What HTML editor do you use? (or are you secretly using DreamWeaver in design view? :P)

For years I’ve used Dreamweaver (again, since version 2).

So, how long have you been using a CMS? What led you to start using MODX?

I’ve been using CMS since about 1998, when I developed a bespoke one in Perl for a client to manage their own site. They were a music venue, and wanted to be able to put their gig listings online, and edit them. I think it was quite ahead of its time.

Over the years I tried some off the shelf systems, but at the time there were none that really universally fitted the bill. I’d continue to develop systems bespokely for each client’s needs.

Around 2006, I started at Rckt, kick starting the digital-side of the business. I evaluated a whole load of CMSs, in terms of functionality, expandability, flexibility and user friendliness. MODX was round about version 0.9, but it already seemed to be the best option compared with others available at the time.

What are some “must-have” features and add-ons or features you like most about MODX?

The number one feature is the lack of constraints in template design. The fact that you can take ANY piece of markup, and use it as a MODX template sets it apart over other systems. When you look at the restrictions set out by other systems, it makes you weep. This, combined with the flexibility inherent in the system of snippets, chunks, modifiers, etc., allows us to use MODX in ways it had never been conceived for, and means every site can look and behave differently.

What capabilities does MODX give you and your team that you appreciate most, and why?

One of the ones we most appreciate is the ability to customise the manager. This is a capability close to my heart, as I originally developed the ManagerManager plugin for MODX Evolution. At the time, there was no way of customising the manager, apart from editing core system files. We wanted to make the manager interface even more user friendly by hiding fields that the client didn’t need to see, changing field labels, moving them around, etc. ManagerManager allowed all this and more; including some functionality still not quite duplicated in Revo. We now customise the manager for virtually every site we produce, in order to make it as simple as possible for our end users to manage their content (without breaking anything).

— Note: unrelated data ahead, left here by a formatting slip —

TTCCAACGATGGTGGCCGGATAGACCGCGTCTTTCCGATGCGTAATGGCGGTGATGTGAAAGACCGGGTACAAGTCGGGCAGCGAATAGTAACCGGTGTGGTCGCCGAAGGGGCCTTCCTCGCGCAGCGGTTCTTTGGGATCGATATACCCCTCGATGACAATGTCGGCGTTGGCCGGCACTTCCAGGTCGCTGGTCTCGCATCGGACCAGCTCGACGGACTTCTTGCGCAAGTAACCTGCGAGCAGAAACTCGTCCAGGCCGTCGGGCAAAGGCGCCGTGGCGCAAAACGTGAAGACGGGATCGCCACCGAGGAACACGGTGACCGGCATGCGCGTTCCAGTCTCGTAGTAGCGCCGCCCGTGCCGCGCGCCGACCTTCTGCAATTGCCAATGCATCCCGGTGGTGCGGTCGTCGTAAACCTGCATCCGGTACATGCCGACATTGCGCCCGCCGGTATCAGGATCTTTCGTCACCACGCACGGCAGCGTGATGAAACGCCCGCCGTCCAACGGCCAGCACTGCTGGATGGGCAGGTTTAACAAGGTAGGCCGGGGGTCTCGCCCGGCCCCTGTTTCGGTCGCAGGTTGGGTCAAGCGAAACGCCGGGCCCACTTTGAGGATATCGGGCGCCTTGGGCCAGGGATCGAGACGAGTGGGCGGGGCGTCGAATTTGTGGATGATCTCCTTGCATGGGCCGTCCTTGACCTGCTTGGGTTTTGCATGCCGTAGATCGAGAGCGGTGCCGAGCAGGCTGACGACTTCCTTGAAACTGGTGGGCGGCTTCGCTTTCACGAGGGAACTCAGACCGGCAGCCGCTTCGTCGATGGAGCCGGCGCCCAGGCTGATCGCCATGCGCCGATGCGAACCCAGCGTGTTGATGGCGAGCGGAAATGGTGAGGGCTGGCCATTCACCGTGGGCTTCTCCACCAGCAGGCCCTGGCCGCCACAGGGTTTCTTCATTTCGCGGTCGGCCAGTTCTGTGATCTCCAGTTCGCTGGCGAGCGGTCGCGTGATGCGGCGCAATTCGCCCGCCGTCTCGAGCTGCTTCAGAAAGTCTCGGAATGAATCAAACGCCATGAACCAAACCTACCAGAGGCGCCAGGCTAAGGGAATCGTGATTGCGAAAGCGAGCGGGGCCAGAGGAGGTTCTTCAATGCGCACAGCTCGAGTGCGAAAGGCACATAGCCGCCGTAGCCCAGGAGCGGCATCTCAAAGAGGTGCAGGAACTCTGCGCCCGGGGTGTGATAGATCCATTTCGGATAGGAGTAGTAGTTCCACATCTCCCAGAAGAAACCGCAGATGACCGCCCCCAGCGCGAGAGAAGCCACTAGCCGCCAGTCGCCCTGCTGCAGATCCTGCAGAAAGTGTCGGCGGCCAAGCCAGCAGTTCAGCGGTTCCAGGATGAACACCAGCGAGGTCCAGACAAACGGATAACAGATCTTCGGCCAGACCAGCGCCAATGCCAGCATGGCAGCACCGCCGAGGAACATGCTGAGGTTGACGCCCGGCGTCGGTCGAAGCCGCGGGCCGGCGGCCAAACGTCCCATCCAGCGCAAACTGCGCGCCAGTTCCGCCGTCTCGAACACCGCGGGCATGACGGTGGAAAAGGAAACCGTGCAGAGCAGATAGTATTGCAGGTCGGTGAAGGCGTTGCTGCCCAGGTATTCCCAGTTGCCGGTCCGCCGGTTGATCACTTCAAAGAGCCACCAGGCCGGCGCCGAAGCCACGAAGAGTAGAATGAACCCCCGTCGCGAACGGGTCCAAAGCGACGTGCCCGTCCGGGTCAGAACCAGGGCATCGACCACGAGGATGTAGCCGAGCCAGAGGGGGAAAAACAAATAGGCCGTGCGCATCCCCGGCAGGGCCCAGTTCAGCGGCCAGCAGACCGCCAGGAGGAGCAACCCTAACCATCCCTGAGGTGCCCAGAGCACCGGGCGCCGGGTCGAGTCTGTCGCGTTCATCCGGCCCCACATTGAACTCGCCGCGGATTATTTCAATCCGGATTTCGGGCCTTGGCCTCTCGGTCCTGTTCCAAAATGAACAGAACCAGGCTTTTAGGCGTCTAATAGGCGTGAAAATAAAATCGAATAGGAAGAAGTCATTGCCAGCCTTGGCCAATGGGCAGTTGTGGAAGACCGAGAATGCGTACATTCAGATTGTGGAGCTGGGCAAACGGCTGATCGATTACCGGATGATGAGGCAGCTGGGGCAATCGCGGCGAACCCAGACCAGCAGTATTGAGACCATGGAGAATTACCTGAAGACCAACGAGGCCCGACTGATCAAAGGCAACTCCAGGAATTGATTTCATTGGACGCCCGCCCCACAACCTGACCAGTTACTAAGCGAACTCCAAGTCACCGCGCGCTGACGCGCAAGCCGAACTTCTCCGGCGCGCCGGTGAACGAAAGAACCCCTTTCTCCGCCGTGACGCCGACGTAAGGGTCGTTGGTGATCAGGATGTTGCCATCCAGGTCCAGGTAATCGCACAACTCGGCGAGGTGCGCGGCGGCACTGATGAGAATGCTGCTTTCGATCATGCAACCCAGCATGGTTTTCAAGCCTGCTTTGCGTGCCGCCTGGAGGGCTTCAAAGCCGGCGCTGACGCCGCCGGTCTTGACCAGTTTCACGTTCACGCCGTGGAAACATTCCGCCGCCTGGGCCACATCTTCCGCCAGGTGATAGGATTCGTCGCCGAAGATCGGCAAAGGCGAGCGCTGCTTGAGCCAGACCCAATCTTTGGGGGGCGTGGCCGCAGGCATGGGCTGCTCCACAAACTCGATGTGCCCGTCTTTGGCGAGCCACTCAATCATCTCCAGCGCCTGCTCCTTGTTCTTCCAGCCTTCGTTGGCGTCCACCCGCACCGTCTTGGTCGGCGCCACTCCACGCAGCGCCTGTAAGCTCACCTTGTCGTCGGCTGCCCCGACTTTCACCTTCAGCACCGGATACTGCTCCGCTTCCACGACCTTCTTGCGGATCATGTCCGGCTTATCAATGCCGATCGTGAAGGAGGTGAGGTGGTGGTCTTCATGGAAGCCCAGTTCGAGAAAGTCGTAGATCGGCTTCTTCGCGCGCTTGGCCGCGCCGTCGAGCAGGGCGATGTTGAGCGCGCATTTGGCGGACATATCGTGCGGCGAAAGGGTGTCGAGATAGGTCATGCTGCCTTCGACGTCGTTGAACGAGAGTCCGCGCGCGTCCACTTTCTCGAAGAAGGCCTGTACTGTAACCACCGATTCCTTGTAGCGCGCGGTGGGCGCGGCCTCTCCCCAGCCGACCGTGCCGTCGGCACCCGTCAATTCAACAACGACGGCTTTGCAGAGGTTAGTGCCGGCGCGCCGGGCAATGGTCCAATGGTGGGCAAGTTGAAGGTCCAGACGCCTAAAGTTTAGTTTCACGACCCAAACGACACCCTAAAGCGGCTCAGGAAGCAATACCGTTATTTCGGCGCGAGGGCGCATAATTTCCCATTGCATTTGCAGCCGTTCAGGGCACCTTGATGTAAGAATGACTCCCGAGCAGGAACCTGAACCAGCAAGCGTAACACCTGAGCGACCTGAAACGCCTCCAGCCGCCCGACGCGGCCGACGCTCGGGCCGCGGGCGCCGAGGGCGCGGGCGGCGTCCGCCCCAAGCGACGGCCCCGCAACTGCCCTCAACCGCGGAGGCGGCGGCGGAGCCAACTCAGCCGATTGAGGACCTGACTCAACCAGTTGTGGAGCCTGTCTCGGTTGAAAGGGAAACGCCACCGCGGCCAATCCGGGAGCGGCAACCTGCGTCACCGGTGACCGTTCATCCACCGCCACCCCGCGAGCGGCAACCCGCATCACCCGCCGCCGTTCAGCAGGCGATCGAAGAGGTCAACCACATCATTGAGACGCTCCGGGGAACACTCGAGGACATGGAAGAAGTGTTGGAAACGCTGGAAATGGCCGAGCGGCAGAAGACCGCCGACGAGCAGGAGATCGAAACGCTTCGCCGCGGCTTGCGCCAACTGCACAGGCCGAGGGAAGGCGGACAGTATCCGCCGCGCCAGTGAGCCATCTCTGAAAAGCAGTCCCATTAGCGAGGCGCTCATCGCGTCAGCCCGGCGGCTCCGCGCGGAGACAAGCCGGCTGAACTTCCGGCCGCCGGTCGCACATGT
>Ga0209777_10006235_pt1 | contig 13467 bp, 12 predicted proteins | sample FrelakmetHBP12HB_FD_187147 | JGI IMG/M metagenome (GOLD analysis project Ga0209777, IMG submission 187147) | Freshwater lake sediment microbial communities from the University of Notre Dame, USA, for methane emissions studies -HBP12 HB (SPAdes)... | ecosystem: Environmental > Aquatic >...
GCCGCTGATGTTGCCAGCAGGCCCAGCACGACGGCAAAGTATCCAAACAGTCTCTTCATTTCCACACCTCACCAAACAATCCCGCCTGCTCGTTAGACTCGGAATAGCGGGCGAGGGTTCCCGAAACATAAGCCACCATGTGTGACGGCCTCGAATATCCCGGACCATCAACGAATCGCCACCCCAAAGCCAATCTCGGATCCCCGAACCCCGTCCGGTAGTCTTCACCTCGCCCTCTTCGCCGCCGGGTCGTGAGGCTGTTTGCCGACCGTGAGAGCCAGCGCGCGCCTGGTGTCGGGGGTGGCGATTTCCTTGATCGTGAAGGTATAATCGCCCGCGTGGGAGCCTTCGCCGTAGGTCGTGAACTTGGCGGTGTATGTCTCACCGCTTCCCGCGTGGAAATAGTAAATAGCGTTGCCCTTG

Who touches your CMS? All members? Freelancers? Your Clients? How is that working?

We nearly always build with the client in mind, to allow them to edit their own content.

What are the most important things you’ve learned, using a CMS, versus the “old days” of static web sites?

CMS sites take a lot more “what-if” thinking – a static web site could be tested, and delivered, and the only thing that might change is new browsers rendering it differently. With a content managed site, you have to start thinking about how the site will behave (without breaking) when the length of the content doubles, when there’s more (or less) items in the navigation, when the client decides to upload a massive image, etc. and plan for the worst case scenario.

Bonus Question: If you hadn’t decided to go into the creative realm, what do you think you’d be doing today?

I’d love to be a film or TV writer, editor or director. Which I guess is still in the creative realm – just a different one!

More from the Creative Perspectives Series

If you enjoyed this Creative Perspective take a look at the complete Creative Perspectives series for more inspiring and interesting stories from designers who use and love MODX.